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Robert C. Koehler: War does nothing but create the certainty of more war

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In most media coverage of war — including the hell in the Middle East, where World War III looms —the unexamined assumption is that we, the readers, are spectators, looking on as the missiles fly (mostly in one direction) and Good dukes it out with Evil yet again.

Paradoxically, Good and Evil are in complete agreement at least about one thing: The only way to deal with conflict is through violence.

The last thing either side wants is for this to be questioned — no matter this is the nuclear age and the future of life itself is up for grabs.

Consider this strange bit of recent reportage in the New York Times, headlined: “A U.S.-Iranian Miscalculation Could Lead to a Larger War, Officials Say.” The story is about the possibility of Iran becoming involved in the Israeli assault on Gaza. Quietly referred to as a “larger war,” a U.S.-Iran confrontation could pull in the whole nuclear-armed world, East vs. West, and . . . oops . . . morph into Armageddon.

As the Times notes, referring to the U.S.-Iran military back-and-forth that is (oh so politely) underway:

“National security officials fear a miscalculation amid tit-for-tat attacks, combined with each side’s belief that the other does not want a larger fight, could trigger exactly that: a regional conflict, just two years after the United States ended 20 years of war in the Middle East and South Asia.”

As far as I’m concerned, the story’s primary takeaway is this: The game of war is beyond human control! The lucky among us get to watch and roast marshmallows while it’s going on, hoping for the best. The unlucky ones get to watch their children die in the rubble, or get their own heads blown off. And if “a miscalculation amid tit-for-tat attacks” results in the use of nuclear weapons, well, too bad. It’s been good to know ya. We’re spectators at our own demise.

As Dennis Kucinich put it in a recent interview with Chris Hedges: “We have almost a closed-loop system that guarantees that we will continue to go to war. There is no counterbalance for diplomacy or peace. That doesn’t exist.”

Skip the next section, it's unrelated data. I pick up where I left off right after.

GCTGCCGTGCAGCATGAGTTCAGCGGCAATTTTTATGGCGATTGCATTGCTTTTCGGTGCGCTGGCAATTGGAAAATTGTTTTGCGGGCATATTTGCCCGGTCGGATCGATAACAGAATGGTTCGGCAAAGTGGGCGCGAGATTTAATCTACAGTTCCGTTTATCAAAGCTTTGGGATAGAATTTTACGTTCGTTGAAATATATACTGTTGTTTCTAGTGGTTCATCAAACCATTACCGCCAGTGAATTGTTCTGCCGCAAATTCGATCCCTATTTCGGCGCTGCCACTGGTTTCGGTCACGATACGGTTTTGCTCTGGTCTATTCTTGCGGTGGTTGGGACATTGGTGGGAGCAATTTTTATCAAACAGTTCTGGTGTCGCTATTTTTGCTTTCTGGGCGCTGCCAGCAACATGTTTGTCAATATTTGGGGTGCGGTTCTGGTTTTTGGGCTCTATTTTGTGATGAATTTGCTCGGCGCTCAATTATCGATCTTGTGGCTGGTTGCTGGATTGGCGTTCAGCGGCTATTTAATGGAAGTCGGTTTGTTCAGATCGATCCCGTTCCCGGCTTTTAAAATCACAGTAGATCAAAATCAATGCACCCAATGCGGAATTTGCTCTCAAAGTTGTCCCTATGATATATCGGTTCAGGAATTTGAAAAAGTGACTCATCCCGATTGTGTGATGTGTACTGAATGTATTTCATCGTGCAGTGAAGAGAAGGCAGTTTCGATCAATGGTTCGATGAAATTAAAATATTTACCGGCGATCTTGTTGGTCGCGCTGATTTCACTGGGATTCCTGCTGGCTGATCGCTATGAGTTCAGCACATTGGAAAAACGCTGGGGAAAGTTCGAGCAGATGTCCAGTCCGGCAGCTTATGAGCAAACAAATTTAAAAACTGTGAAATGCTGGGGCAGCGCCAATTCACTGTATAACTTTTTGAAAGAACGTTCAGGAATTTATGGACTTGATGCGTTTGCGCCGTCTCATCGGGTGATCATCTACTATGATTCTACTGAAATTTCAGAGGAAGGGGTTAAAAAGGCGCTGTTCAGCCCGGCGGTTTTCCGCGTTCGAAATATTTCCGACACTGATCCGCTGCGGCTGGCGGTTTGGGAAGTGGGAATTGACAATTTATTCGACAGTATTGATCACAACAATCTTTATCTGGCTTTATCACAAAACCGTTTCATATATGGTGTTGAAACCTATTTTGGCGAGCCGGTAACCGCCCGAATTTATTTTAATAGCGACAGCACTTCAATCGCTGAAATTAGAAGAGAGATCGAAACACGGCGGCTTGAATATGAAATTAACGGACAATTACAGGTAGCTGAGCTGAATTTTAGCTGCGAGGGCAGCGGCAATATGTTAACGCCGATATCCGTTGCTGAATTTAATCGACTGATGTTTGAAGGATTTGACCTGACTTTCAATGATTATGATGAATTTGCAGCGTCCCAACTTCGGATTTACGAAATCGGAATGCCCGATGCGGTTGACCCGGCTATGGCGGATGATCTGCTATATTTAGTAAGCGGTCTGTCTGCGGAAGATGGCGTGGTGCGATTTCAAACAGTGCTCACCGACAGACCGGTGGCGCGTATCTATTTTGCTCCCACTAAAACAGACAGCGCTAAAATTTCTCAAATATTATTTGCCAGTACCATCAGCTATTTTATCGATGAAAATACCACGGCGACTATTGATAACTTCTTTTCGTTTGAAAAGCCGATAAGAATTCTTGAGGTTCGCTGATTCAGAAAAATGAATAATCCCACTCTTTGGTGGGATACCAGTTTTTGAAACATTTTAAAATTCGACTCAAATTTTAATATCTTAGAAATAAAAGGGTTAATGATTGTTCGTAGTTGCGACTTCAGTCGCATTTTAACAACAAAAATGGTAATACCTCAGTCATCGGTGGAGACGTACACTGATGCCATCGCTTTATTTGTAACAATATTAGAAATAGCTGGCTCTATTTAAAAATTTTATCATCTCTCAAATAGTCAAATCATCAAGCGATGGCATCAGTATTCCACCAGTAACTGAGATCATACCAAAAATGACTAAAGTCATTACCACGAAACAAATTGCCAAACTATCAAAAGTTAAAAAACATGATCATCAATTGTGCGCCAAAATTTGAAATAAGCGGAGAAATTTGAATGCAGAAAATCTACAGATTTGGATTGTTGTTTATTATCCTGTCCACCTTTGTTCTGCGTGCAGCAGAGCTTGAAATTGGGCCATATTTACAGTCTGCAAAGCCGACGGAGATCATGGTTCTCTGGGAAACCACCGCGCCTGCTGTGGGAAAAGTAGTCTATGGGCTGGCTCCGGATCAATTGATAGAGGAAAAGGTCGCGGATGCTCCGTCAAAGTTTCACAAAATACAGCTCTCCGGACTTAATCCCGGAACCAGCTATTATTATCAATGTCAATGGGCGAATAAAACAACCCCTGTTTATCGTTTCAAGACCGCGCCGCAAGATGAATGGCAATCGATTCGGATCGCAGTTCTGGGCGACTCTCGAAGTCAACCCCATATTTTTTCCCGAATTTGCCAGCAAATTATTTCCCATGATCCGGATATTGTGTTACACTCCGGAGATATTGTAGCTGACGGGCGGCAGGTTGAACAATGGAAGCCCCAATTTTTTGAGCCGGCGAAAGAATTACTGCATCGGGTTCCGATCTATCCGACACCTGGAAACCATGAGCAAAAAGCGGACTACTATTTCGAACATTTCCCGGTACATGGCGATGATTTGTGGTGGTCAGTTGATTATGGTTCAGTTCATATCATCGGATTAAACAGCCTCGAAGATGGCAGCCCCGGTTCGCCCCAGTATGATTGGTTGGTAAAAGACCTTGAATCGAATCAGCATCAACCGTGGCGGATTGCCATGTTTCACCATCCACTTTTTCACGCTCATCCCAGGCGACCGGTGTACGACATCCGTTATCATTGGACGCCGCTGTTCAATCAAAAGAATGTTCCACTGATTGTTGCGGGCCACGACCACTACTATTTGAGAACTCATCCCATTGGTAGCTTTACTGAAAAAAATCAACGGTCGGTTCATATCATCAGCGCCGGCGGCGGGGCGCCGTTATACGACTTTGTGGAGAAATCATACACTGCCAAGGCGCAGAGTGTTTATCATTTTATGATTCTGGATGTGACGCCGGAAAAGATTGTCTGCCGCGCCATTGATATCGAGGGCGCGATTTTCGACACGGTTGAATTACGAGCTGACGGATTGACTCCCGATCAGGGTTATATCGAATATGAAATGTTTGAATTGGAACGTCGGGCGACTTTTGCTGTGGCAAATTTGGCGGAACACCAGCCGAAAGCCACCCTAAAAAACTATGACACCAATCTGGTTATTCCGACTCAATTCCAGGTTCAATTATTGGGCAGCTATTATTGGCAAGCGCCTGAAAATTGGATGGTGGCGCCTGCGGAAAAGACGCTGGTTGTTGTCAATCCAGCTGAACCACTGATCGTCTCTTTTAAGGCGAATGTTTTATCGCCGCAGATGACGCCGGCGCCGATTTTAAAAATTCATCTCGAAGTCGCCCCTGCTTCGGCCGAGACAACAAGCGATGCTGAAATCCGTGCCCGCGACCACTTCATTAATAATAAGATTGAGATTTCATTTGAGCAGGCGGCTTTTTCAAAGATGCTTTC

War, in other words, does nothing but create the certainty of more war. And peace is no more than an occasional pause as the combatants reload. And there’s no official questioning of this world —certainly not by Congress, certainly not by the media. “So there’s very little deep thinking that goes on,” Kucinich added.

My God, is this the best of who we are?

The answer is no, but to find the deepest and sanest of humanity’s thinking — awareness plus compassion — we have to dig through the wreckage that war has created. Let’s return to Palestine.

“Now more than ever, we all must refuse to use violence to justify more violence. We should not allow our pain to blind us to what is most needed: mutually guaranteed sovereignty, security, and dignity for both Israelis and Palestinians.”

The words are those of Ali Abu Awwad, co-founder of the Palestinian resistance organization Taghyeer (Arabic for “change”), who was arrested as a young man during the First Intifada, along with his mother, who was a leader in the Palestine Liberation Organization. Imprisoned in separate facilities, they tried, for three years, to be able to see each other. They finally went on an almost unimaginable 17-day hunger strike, which resulted in his receiving permission to visit her.

“This began,” he wrote in the Daily Beast, “my painful journey of adopting nonviolence as a path toward a normal future for all the people of this bleeding land.”

And he adds:

“As a leader on the West Bank, I am doing everything possible to end this madness. I am engaging local and international leaders in all that I have said in this statement. I am trying with my colleagues and partners — locally and around the world — to guarantee support for families and activists under a total closure and increasing violence against them on the West Bank. Many people today are being led by their emotions and pain. I understand this challenge all too well. Like so many caught up in this conflict, I am torn in pieces by the inner struggle between my Palestinian national identity and my belonging to all humanity.”

Those last five words — “my belonging to all humanity” — are what begin elevating Awwad, and Taghyeer, from simply being on one side of a conflict. What if those national security officials, so stressed about possible miscalculations in the unquestionably necessary tit-for-tat attacks between the United States and Iran, understood that they belonged to all humanity? What if political leaders across the planet understood this? What if this extraordinary awareness were at the core of our geopolitics?

One side of a divide is not safe and free unless all sides are safe and free. We know this — right? But we’re addicted to war and militarism and the military industrial complex. Globally addicted. The rich and powerful are clueless about change. World War III is already in motion. As Kucinich said: “. . . the center of gravity that holds the world together right now is starting to fracture.”

Here’s another kernel of truth emerging from humanity’s wreckage. The following words are part of the Nonviolence Charter Taghyeer puts forth: “The past carries unforgettable trauma and pain across the land and among generations of refugees; yet we choose to transform victimhood into agency. We want to be the authors of our future.”

Authors of our future? What do you think? Do we have a right to participate in our own evolution?

Robert Koehler ([email protected]), syndicated by PeaceVoice, is a Chicago award-winning journalist and editor. He is the author of Courage Grows Strong at the Wound.

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